Exchanges About Burning a Prisoner Alive
At one point during the oral argument, Justice Kagan presented the following scenario to the respondent’s attorney: “people say that this potassium chloride, it’s like being burned alive. We’ve actually talked about being burned at the stake, and—and everybody agrees that that’s cruel and unusual punishment. So suppose that we said, we’re going to burn you at the stake, but before we do, we’re going to use an anesthetic of completely unknown properties and unknown effects. Maybe you won’t feel it, maybe you will. We just can’t tell. And—and you think that that would be okay.” The attorney protested that this scenario would certainly violate the Eighth Amendment, though he attempted to distinguish midazolam from the hypothetical “anesthetic of completely unknown properties and unknown effects.”
In a later exchange picking up on this first one, Justice Alito addressed the petitioners’ attorney with the following question: “[I]f an anesthesiologist rendered a person completely unconscious, and then the person was burned alive, would that be cruel and unusual punishment?”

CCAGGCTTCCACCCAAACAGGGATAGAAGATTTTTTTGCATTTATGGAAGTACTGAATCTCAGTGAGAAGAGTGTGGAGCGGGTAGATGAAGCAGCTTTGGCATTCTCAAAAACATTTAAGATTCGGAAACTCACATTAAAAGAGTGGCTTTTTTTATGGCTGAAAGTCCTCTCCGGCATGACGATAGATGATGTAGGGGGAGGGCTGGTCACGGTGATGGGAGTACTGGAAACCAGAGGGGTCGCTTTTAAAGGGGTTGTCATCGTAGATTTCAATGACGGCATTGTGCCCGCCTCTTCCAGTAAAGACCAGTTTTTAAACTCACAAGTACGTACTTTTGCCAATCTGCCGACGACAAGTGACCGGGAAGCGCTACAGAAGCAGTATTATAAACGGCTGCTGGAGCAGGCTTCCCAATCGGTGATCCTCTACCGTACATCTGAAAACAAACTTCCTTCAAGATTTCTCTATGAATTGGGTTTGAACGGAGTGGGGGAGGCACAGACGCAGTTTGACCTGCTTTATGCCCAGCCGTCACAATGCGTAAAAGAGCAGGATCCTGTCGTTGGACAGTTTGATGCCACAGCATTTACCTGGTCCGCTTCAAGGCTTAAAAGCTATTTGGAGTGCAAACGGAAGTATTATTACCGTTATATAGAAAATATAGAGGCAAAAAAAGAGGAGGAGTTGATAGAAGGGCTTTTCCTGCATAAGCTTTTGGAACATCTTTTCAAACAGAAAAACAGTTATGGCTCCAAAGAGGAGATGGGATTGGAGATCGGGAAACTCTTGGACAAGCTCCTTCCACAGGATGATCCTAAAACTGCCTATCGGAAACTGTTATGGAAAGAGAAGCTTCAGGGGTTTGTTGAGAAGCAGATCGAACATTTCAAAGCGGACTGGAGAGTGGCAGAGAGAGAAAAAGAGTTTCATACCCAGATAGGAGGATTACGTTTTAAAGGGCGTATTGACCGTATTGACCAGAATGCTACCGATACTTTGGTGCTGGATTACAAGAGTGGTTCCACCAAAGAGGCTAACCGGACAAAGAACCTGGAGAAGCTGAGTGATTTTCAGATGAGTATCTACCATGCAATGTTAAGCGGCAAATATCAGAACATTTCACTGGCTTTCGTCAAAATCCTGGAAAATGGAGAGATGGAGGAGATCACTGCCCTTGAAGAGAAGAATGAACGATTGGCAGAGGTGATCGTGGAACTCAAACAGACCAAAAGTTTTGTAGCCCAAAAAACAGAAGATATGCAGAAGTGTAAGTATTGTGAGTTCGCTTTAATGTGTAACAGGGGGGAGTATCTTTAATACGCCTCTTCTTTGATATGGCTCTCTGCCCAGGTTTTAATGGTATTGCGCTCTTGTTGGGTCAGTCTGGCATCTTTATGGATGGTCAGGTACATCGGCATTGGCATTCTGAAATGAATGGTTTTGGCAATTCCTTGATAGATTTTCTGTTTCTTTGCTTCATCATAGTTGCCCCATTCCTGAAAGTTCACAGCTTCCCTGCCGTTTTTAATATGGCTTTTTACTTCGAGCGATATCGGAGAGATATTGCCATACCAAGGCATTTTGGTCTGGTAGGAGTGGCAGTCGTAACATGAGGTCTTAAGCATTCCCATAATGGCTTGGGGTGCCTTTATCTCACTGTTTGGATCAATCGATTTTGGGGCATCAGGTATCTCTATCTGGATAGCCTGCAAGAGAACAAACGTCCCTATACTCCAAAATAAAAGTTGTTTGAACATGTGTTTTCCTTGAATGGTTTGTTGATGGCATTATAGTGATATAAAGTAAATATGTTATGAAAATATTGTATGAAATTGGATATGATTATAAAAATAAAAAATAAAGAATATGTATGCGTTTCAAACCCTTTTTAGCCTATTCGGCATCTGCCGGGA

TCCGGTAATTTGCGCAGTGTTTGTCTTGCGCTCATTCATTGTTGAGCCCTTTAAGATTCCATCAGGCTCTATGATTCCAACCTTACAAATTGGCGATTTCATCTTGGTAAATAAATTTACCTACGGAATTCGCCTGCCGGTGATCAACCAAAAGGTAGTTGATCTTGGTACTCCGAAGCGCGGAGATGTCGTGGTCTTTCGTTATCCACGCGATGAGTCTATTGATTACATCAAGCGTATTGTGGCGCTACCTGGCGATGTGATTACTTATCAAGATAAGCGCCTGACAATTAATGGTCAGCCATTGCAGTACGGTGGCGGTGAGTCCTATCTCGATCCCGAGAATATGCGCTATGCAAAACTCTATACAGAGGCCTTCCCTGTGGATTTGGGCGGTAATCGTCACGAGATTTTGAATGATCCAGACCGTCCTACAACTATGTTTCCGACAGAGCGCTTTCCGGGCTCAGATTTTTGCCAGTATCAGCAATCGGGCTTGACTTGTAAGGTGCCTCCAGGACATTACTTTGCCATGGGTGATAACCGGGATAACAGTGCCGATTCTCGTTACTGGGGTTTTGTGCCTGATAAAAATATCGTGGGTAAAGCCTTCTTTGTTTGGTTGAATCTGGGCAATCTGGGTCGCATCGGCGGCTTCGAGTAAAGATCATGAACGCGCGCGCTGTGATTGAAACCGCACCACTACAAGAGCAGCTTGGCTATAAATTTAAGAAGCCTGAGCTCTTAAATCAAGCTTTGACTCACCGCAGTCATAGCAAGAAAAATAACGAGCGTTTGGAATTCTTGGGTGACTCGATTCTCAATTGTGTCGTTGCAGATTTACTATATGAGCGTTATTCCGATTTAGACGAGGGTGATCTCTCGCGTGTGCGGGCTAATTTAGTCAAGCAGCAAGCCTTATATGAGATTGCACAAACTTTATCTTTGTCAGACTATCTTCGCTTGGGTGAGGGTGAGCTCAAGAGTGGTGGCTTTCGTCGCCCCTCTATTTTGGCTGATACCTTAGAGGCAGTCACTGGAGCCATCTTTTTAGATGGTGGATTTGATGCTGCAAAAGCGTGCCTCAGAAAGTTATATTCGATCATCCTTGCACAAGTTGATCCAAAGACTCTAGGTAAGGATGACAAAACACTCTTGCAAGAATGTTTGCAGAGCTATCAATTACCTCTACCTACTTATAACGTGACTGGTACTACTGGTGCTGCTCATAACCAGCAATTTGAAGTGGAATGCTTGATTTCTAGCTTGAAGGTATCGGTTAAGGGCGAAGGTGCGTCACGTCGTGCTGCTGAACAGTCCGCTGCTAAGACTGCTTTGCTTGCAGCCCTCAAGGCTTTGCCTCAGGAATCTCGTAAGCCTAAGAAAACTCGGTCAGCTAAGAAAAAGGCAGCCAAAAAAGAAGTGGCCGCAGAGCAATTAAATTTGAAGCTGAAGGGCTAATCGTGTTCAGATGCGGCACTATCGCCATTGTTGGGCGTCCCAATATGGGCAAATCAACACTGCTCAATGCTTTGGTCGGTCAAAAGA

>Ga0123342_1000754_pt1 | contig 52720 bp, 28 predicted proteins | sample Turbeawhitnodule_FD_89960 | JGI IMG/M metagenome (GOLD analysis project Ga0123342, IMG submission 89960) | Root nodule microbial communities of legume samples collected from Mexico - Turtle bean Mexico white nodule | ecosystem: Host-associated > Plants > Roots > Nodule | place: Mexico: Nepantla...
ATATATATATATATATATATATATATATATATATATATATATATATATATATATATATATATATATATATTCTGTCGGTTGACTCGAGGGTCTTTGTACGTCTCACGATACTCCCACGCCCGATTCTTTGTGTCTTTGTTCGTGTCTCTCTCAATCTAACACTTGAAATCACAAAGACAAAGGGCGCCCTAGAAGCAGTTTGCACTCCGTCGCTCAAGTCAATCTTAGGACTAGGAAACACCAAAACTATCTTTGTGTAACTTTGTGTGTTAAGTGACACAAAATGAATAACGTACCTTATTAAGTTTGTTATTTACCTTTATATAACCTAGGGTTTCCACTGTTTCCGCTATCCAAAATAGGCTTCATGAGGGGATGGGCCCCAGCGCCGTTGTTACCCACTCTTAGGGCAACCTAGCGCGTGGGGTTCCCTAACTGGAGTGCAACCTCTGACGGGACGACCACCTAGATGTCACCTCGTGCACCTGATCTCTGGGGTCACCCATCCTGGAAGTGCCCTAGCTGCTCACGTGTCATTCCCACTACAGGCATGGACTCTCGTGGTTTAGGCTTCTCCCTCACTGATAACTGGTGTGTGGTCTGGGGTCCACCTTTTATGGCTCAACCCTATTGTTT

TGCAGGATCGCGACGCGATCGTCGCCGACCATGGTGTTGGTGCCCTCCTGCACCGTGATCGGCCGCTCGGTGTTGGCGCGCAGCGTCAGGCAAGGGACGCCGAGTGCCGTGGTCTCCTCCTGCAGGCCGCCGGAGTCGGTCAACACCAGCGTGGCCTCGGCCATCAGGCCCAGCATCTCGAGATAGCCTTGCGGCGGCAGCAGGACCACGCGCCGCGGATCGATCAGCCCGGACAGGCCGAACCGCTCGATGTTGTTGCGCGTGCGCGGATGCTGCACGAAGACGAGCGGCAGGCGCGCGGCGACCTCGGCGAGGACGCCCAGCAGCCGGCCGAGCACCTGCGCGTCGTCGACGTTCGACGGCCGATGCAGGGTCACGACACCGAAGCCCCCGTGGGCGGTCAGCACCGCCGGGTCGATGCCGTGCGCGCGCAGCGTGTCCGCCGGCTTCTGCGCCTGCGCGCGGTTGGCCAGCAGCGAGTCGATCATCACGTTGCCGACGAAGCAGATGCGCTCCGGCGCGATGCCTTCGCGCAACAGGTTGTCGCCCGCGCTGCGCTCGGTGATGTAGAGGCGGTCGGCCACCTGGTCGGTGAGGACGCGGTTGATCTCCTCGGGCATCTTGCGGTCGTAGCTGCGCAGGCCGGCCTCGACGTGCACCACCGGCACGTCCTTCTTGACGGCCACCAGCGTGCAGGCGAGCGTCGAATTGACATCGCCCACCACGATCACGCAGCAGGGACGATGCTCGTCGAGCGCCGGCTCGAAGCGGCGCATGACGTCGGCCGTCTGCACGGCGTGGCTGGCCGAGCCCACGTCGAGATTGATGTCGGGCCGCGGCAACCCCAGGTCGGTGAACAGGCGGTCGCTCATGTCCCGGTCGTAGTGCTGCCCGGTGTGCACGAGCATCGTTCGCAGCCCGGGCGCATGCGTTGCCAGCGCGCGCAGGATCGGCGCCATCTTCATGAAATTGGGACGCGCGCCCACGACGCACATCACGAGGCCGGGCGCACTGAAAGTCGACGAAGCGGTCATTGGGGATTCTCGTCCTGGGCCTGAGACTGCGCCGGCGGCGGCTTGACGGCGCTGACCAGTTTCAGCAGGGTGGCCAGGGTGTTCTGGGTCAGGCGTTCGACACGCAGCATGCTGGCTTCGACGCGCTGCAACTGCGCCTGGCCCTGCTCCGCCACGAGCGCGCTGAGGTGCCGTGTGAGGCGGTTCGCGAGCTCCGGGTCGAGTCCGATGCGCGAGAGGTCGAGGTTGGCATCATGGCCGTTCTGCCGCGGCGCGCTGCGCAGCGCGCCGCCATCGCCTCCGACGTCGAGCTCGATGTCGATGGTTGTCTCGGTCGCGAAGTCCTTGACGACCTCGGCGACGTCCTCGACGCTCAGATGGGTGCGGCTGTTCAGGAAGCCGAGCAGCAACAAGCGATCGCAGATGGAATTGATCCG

The attorney responded that the problem with midazolam is not with rendering someone unconscious but with maintaining a deep level of unconsciousness.
Justice Alito then modified his question accordingly, to get to his actual point: “Yes. So an anesthesiologist is called in to make sure that this person feels no pain whatsoever while being burned alive, and then the person is burned alive, would that not be a violation of the Eighth Amendment anyway?”
The petitioners’ attorney began to respond, and Justice Kagan interrupted, to help her, by saying, “Because potassium chloride . . . is kind of like that, isn’t it? It’s being burned alive from the inside. That’s what it is.”
And the attorney responded in agreement, “That’s exactly what it is, Justice Kagan . . . .”
At this point Justice Alito reiterated his own question: “But . . . you think there are circumstances in which burning somebody at the stake would be consistent with the Eighth Amendment?”
After some further back and forth, the petitioners’ attorney replied as follows: “Well, what I’m saying is that . . . the founders say burning at the stake is unconstitutional. It creates an Eighth Amendment violation. It’s cruel and unusual. But in your hypothetical, if there was a way to ensure that that was done in a humane way, there could perhaps be . . . .”